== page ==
Silence in the Woods
I have been looking forward to my latest race for quite some time. Having never run a trail race before, I was told by many friends to purchase trail shoes as opposed to my normal running pair. Trail shoes are made to better absorb the rough terrain and provide extra support around your feet.
I walked into my favorite running store, Run For Your Life, and went to get my bib for the race. To my surprise, the employees behind the counter said that 11 bibs had been “pre-stamped.” I asked “What does that mean?” It meant there were giveaways like shoes, runnnig shirts, and other gear being raffled to a handful of runners post-race. I took this as a good omen, purchased a pair of trail shoes and headed to meet my good friend Adam for a pasta dinner at Maggiano’s: gnocchi with vodka sauce and sausage…delicious!
The night before the race, I layed out my gear (superstitious -yea I’ll own it). My alarm went off at 6:57 AM (yes another superstition) and I headed out to the race located at the White Water Center in Charlotte, NC. The temperature was in the high 70’s by the start of the race and I felt really comfortable and ready to run.
The race had about 400 runners and I learned real quickly that passing people on a trail run was not something that was going to happen very often due to the narrowness, slope and tight angles of the path. It was more single file leading into the woods which was an easy way to keep the pace.
Once inside the woods, I remembered what my good friend Christy said, “Make sure to watch your feet at all times!” Excellent advice. There were tons of roots sticking out, big dips & sloped inclines as well as miscellaneous natural debris scattered throughout the trail.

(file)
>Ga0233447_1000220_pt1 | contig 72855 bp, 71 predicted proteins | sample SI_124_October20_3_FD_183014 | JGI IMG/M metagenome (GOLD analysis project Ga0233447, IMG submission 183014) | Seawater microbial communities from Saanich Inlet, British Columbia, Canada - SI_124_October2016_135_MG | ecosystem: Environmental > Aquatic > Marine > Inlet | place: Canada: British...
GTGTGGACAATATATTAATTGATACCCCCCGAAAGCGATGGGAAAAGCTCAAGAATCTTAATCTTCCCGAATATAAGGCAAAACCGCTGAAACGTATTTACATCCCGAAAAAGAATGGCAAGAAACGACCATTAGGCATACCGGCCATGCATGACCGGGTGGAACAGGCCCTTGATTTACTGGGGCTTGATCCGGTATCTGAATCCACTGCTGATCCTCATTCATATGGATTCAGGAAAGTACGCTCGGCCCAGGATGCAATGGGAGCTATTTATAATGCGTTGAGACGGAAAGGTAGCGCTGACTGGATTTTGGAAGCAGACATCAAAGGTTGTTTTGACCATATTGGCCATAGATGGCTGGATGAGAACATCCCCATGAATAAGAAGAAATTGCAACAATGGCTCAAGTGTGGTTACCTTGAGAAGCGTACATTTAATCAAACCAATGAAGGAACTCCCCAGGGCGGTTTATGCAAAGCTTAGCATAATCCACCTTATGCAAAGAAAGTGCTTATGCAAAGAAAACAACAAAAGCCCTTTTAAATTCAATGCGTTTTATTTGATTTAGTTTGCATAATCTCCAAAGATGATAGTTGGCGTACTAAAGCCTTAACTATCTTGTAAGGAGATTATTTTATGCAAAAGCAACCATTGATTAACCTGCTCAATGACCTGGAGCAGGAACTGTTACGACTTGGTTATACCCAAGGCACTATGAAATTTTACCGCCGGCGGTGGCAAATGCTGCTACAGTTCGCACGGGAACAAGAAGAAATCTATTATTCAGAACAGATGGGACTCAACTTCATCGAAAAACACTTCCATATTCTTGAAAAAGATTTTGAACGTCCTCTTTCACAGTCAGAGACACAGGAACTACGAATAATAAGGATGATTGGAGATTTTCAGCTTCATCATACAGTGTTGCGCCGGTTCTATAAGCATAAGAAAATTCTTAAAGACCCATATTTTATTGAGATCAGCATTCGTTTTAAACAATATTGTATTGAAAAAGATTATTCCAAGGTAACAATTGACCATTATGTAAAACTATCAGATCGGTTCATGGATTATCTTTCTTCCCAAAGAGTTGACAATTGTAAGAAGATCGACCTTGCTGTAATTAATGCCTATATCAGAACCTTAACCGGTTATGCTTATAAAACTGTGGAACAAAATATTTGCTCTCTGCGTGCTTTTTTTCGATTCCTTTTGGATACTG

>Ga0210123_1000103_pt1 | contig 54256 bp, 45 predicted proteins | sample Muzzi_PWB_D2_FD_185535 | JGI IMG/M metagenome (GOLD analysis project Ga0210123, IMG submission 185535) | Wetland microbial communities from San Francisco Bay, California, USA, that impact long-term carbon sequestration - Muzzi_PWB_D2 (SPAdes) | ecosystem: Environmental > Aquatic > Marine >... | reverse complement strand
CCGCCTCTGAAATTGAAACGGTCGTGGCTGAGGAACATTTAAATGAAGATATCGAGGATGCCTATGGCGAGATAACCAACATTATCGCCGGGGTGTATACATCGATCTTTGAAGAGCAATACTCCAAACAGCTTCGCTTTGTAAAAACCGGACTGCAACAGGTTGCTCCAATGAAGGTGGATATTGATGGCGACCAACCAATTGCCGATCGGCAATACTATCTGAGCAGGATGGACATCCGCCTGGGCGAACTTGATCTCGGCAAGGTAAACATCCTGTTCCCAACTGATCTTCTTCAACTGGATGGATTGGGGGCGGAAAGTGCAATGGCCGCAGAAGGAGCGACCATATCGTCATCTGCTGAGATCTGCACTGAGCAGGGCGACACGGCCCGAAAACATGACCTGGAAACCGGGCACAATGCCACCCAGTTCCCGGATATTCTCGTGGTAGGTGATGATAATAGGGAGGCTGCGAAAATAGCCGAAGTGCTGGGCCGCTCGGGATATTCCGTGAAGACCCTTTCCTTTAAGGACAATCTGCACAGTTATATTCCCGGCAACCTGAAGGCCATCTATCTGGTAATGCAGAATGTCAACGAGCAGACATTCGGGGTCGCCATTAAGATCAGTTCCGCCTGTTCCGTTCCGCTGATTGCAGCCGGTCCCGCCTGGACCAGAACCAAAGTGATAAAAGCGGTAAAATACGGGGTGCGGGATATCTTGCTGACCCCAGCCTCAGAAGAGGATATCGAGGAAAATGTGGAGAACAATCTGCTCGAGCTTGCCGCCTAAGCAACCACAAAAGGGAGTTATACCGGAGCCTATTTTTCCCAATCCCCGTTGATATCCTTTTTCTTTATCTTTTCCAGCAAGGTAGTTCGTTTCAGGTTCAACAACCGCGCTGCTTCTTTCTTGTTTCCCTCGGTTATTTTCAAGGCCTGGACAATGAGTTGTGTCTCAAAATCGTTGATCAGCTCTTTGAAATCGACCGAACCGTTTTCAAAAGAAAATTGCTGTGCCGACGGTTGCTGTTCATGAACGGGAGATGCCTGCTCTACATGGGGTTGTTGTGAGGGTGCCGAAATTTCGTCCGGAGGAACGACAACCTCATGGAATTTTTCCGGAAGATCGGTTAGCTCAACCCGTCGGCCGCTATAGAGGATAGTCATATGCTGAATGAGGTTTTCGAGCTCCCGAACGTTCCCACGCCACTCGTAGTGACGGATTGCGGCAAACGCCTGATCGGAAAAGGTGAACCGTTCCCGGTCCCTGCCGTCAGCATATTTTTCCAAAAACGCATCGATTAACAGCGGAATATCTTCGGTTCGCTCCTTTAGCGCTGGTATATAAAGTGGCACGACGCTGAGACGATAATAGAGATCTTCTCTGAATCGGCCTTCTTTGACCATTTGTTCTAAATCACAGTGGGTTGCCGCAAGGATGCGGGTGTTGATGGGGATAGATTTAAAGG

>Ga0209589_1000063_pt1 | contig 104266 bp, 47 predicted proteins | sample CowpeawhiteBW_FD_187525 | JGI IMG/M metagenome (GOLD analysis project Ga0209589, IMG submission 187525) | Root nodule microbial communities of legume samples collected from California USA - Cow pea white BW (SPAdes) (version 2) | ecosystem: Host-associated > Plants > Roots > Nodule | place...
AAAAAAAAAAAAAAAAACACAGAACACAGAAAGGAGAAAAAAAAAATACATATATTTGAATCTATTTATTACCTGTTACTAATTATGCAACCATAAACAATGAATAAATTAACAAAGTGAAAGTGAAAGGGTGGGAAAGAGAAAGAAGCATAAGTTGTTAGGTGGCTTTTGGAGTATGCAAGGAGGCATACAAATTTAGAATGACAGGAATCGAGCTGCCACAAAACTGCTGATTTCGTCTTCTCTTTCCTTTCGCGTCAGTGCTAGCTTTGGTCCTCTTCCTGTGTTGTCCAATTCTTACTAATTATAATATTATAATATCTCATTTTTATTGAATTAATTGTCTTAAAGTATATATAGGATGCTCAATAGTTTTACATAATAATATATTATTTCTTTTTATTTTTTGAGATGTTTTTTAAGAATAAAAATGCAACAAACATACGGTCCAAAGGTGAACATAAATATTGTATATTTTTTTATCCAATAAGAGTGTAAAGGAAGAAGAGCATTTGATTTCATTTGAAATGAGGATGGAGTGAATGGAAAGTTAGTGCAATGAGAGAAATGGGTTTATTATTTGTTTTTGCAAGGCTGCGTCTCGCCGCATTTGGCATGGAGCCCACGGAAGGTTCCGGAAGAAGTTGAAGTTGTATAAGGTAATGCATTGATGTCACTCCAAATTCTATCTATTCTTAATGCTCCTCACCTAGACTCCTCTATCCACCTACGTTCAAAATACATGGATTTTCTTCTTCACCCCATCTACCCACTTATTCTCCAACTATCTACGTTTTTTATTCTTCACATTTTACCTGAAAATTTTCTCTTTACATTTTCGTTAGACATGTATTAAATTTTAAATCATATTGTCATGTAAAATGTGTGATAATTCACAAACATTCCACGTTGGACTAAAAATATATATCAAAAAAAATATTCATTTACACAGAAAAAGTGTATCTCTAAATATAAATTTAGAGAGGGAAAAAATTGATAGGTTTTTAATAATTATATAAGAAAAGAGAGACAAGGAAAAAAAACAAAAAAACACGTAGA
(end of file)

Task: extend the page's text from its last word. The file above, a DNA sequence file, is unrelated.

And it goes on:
This race was so different than all the others because for the most part, it was utter silence. The only supporters along the way were a handful of Run For Your Life Employees at 2 water stations and directing the flow of the route. It was so calm and peaceful to be jogging in the woods. Normally, I feed off the crowd cheering me on, but this serene quietness was a completely different type of atmosphere, which I was starting to love mile by mile.
The challenging part was balancing the quick dips versus the steeper inclines. While running downhill, I had to carefully slow down my body and use a lot more energy due to the sharp declines. Contrastingly, on the steep uphills, I would quickly run up the path. I knew that if I went at my normal pace, I would expend too much energy and be too fatigued moving forward. This tactic proved wise as I could recover at the top when the path leveled out.
Overall, the race was a winding and weaving trail with obstacles all along the way: avoiding numerous roots, running alongside the water and doing my best not to turn an ankle with the awkward slopes. This was a fantastic experience and without a doubt, will not be my last trail race.
I am already looking forward to the next one…